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I am using quaternions to represent orientation as a rotational offset from a global coordinate frame.

Is it correct in thinking that quaternion distance gives a metric that defines the closeness of two orientations? i.e. similar orientations give low distances, and dissimilar orientations give high distances.

Does zero distance mean that the orientations are exactly the same?

This seems obvious, but I want to ensure that there are no subtleties that get in the way of logic.

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The quaternions are a normed vector space, thus $\|x-y\|=0$ implies $x-y=0$. That is, distance zero implies $x=y$. Any norm induces a metric, $d(x,y)=\|x-y\|$. So your question is, for quaterions $q_1,q_2$ which are close, is $q_1uq_1^{-1}$ close to $q_2uq_2^{-1}$ for vector $u \in \mathbb{R}^3$? I'm unsure how to answer this part of the question. –  dls Dec 10 '11 at 1:29

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up vote 21 down vote accepted

First, I assume that you're using unit quaternions, i.e. quaternions $a+b\,\textbf{i}+c\,\textbf{j}+d\,\textbf{k}$ that satisfy $a^2 + b^2 + c^2 + d^2 = 1$. If not, you'll want to scale your quaternions before computing distance.

Distance between quaternions will correspond roughly to distance between orientations as long as the quaternions are fairly close to each other. However, if you're comparing quaternions globally, you should remember that $q$ and $-q$ always represent the same orientation, even though the distance between them is $2$.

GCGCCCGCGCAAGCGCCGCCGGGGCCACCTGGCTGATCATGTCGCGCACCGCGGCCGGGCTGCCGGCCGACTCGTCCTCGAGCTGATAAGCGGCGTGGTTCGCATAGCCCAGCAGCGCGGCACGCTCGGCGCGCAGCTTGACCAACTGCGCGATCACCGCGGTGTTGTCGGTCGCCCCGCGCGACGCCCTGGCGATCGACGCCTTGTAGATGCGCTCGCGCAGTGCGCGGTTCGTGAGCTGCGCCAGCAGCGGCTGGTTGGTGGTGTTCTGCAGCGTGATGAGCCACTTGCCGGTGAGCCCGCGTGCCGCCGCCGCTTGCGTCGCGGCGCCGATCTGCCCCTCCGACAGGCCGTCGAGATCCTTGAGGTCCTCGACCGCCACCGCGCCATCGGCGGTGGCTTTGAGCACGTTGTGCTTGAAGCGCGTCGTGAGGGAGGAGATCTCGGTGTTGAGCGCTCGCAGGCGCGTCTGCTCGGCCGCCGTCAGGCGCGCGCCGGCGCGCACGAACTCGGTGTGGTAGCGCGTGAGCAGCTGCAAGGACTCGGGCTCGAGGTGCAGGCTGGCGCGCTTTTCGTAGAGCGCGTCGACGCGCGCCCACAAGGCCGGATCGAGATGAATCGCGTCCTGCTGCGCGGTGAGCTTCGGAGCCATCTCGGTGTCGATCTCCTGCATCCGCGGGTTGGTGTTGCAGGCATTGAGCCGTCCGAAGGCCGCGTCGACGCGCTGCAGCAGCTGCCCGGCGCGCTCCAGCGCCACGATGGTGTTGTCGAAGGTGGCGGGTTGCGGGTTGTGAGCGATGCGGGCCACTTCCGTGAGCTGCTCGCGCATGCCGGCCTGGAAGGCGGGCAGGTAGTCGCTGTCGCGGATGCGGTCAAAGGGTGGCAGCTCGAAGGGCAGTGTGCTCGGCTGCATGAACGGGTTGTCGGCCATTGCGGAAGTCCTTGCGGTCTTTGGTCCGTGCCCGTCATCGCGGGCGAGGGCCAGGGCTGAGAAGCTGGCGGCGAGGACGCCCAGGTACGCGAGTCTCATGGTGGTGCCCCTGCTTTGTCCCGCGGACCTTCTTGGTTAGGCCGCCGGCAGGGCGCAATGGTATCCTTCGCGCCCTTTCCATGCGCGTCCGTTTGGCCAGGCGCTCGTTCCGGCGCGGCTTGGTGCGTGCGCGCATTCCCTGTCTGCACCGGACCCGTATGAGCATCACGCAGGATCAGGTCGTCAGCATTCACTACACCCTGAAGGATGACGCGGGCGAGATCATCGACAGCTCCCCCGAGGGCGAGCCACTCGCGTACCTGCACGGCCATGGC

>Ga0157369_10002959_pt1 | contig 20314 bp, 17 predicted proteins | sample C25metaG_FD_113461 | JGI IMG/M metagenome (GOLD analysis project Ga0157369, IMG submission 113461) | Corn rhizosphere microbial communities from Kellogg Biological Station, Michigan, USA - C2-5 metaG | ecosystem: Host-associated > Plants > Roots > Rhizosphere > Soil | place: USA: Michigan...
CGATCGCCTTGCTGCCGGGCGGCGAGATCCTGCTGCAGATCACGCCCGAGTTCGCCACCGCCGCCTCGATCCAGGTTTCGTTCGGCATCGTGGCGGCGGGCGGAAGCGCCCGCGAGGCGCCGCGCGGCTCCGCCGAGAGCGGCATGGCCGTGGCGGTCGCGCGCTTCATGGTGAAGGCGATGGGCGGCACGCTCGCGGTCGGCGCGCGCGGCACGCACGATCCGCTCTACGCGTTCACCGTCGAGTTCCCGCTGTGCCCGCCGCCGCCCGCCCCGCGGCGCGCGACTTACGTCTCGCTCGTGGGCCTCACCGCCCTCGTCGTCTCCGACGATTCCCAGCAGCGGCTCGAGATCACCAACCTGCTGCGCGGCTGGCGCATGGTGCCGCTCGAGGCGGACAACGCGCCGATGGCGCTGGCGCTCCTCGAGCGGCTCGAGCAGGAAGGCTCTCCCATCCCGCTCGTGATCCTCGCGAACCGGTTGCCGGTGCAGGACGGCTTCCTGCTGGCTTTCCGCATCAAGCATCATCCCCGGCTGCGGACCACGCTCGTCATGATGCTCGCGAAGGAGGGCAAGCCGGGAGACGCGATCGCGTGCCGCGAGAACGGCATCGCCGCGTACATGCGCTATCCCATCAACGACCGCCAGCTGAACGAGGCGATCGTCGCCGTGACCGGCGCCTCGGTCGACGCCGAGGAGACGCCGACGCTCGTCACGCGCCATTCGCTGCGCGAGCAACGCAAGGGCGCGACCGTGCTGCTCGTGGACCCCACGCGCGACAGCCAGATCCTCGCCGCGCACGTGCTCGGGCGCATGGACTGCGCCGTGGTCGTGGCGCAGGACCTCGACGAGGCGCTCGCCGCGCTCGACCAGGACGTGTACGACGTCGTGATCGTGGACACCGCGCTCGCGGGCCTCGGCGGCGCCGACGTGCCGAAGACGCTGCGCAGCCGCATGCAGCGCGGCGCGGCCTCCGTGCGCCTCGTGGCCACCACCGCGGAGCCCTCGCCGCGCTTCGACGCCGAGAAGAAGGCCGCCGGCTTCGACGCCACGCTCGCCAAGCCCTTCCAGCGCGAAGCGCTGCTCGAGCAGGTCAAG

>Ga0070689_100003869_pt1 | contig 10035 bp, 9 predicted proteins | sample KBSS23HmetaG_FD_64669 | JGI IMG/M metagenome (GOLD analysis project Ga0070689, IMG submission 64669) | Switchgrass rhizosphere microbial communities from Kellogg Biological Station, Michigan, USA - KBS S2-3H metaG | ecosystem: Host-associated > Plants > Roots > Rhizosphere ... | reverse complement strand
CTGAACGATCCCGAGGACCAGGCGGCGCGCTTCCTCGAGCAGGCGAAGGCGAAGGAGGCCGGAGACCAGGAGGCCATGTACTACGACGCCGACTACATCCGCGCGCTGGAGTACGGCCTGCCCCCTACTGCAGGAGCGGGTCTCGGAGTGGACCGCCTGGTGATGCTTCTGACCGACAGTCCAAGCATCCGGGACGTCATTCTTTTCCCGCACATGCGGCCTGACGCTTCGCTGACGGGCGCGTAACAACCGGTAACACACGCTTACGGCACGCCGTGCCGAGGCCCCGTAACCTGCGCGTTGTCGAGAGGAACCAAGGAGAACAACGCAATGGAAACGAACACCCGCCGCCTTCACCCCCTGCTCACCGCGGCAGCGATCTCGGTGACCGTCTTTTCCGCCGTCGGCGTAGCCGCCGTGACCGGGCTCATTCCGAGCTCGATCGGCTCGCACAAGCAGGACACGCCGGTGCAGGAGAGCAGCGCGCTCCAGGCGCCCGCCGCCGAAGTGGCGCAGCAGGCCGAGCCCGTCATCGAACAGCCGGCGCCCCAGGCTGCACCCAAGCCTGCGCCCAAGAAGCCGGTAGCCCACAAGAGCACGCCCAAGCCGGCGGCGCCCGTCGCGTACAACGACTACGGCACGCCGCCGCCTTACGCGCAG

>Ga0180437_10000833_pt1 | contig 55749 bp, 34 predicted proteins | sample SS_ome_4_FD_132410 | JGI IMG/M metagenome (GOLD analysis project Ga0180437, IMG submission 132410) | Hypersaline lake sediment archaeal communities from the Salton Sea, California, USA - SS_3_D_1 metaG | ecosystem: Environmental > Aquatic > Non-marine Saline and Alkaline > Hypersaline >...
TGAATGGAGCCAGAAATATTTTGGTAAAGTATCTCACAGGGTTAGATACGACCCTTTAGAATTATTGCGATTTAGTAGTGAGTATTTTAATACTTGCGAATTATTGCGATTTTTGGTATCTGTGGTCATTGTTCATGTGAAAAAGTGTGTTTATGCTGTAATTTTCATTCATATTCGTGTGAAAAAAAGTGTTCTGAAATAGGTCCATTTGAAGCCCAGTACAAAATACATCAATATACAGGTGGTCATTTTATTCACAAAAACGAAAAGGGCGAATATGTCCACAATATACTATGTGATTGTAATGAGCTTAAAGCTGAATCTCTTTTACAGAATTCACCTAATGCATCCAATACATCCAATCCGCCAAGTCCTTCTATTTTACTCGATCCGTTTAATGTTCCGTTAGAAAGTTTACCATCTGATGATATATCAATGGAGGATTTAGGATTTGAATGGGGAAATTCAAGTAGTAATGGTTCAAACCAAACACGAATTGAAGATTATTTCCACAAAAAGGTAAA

There are better ways to compute the closeness of two orientations that avoid this problem. For example, the angle $\theta$ of rotation required to get from one orientation to another is given by the formula $$ \theta \;=\; \cos^{-1}\bigl(2\langle q_1,q_2\rangle^2 -1\bigr) $$ where $\langle q_1,q_2\rangle$ denotes the inner product of the corresponding quaternions: $$ \langle a_1 +b_1 \textbf{i} + c_1 \textbf{j} + d_1 \textbf{k},\; a_2 + b_2 \textbf{i} + c_2 \textbf{j} + d_2 \textbf{k}\rangle \;=\; a_1a_2 + b_1b_2 + c_1 c_2 + d_1d_2. $$ (This formula follows from the double-angle formula for cosine, together with the fact that the angle between orientations is precisely twice the angle between unit quaternions.)

If you want a notion of distance that can be computed without trig functions, the quantity $$ d(q_1,q_2) \;=\; 1 - \langle q_1,q_2\rangle^2 $$ is equal to $(1-\cos\theta)/2$, and gives a rough estimate of the distance. In particular, it gives $0$ whenever the quaternions represent the same orientation, and it gives $1$ whenever the two orientations are $180^\circ$ apart.

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Thanks Jim, that makes things a lot clearer. –  Josh Dec 10 '11 at 5:09
Are you sure that angle formula is right? If $\cos(\theta/2) = <q_1,q_2>$, then $\theta = 2\arccos(<q_1,q_2>)$ and a measure would be $d(q_1,q_2) = 2\pi - 2\arccos(<q_1,q_2>)$, where 0 means the same and $2\pi$ is the farthest. (Assuming unit quaternions) –  Alec Jacobson Jan 9 '14 at 16:34
Should have been: $d(q_1,q_2) = 2\arccos(<q_1,q_2>)$ –  Alec Jacobson Jan 9 '14 at 17:01
@mangledorf The formula I give for $\theta$ is correct in all cases. The formula $\theta = 2 \arccos(\langle q_1,q_2\rangle)$ doesn't work when $\langle q_1,q_2\rangle < 0$, although $\theta = 2\arccos(|\langle q_1q_2\rangle |)$ would be fine. –  Jim Belk Jan 9 '14 at 17:56
@JimBelk, I see. can you provide an intuition for $<q_1,q_2> < 0$? For unit quaternions, does this correspond to living on the "other" covering? –  Alec Jacobson Jan 9 '14 at 23:35

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